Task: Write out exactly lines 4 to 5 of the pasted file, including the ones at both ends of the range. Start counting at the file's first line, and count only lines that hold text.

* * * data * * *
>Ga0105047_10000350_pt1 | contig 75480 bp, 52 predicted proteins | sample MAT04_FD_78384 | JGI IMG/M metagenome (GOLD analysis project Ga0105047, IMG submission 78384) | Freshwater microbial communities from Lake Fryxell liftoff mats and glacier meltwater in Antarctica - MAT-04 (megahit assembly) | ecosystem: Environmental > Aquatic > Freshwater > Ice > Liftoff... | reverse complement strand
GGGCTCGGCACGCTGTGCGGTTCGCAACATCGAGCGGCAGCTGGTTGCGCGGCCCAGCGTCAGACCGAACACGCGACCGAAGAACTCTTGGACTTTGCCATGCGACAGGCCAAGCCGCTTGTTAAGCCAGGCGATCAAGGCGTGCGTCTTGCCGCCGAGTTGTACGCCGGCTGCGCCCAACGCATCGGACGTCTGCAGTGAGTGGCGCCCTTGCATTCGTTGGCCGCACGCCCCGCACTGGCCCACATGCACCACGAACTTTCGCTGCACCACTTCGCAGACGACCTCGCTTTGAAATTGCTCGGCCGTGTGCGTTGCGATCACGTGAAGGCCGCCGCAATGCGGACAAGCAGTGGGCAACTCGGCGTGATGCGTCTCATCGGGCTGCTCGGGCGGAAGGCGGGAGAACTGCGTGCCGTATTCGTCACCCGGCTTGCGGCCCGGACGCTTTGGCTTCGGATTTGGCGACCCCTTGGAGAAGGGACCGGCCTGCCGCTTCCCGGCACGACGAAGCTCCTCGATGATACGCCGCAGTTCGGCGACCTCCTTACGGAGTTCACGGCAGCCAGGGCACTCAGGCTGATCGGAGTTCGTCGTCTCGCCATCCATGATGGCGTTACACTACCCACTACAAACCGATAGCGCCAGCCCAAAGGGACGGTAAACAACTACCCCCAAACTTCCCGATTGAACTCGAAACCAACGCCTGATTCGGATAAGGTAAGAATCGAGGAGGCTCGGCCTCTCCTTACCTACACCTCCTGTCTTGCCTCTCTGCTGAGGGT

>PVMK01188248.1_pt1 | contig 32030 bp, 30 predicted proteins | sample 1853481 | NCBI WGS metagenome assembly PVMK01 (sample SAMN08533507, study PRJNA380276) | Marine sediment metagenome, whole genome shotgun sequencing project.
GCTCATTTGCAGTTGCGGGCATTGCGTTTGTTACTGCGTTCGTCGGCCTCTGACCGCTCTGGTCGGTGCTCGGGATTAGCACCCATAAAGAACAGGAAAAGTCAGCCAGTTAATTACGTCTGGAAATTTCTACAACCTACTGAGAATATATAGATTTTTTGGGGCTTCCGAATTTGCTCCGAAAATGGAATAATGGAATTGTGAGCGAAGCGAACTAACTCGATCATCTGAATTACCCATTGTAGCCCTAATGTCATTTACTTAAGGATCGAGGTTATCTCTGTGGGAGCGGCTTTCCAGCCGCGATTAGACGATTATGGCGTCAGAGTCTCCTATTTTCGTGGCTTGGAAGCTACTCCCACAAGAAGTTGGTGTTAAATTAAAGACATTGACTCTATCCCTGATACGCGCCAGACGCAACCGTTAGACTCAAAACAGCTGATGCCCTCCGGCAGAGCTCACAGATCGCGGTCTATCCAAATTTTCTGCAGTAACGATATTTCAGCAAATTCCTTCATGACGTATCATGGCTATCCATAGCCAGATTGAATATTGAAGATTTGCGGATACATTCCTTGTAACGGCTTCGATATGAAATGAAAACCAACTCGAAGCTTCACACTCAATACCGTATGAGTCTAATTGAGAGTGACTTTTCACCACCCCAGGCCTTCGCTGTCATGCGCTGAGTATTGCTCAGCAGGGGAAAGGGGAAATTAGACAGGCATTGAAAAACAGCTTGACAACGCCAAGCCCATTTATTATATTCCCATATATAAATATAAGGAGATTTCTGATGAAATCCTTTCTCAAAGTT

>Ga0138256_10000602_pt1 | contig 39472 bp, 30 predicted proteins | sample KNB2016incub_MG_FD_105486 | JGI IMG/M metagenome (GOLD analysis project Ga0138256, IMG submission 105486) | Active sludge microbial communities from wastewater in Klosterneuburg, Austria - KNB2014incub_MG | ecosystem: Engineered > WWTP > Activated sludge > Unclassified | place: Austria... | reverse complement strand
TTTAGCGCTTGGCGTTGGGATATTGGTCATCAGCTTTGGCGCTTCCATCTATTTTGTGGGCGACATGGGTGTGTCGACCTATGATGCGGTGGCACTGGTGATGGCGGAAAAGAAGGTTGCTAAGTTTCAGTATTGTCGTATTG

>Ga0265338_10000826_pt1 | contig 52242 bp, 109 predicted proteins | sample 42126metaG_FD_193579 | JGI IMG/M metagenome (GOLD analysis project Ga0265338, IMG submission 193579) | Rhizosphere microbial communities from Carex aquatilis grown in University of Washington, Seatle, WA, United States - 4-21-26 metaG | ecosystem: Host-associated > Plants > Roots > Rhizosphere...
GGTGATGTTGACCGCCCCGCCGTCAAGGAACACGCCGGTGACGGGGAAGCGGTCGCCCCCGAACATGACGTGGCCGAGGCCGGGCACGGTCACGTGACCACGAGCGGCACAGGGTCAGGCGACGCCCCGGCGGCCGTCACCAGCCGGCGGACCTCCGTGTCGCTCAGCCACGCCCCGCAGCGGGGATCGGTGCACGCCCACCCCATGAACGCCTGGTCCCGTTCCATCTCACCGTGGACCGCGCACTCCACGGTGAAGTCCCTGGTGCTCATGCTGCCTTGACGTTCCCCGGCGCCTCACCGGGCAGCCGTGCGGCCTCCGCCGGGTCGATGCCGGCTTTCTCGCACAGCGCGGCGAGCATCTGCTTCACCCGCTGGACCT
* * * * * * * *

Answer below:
GCTCATTTGCAGTTGCGGGCATTGCGTTTGTTACTGCGTTCGTCGGCCTCTGACCGCTCTGGTCGGTGCTCGGGATTAGCACCCATAAAGAACAGGAAAAGTCAGCCAGTTAATTACGTCTGGAAATTTCTACAACCTACTGAGAATATATAGATTTTTTGGGGCTTCCGAATTTGCTCCGAAAATGGAATAATGGAATTGTGAGCGAAGCGAACTAACTCGATCATCTGAATTACCCATTGTAGCCCTAATGTCATTTACTTAAGGATCGAGGTTATCTCTGTGGGAGCGGCTTTCCAGCCGCGATTAGACGATTATGGCGTCAGAGTCTCCTATTTTCGTGGCTTGGAAGCTACTCCCACAAGAAGTTGGTGTTAAATTAAAGACATTGACTCTATCCCTGATACGCGCCAGACGCAACCGTTAGACTCAAAACAGCTGATGCCCTCCGGCAGAGCTCACAGATCGCGGTCTATCCAAATTTTCTGCAGTAACGATATTTCAGCAAATTCCTTCATGACGTATCATGGCTATCCATAGCCAGATTGAATATTGAAGATTTGCGGATACATTCCTTGTAACGGCTTCGATATGAAATGAAAACCAACTCGAAGCTTCACACTCAATACCGTATGAGTCTAATTGAGAGTGACTTTTCACCACCCCAGGCCTTCGCTGTCATGCGCTGAGTATTGCTCAGCAGGGGAAAGGGGAAATTAGACAGGCATTGAAAAACAGCTTGACAACGCCAAGCCCATTTATTATATTCCCATATATAAATATAAGGAGATTTCTGATGAAATCCTTTCTCAAAGTT

>Ga0138256_10000602_pt1 | contig 39472 bp, 30 predicted proteins | sample KNB2016incub_MG_FD_105486 | JGI IMG/M metagenome (GOLD analysis project Ga0138256, IMG submission 105486) | Active sludge microbial communities from wastewater in Klosterneuburg, Austria - KNB2014incub_MG | ecosystem: Engineered > WWTP > Activated sludge > Unclassified | place: Austria... | reverse complement strand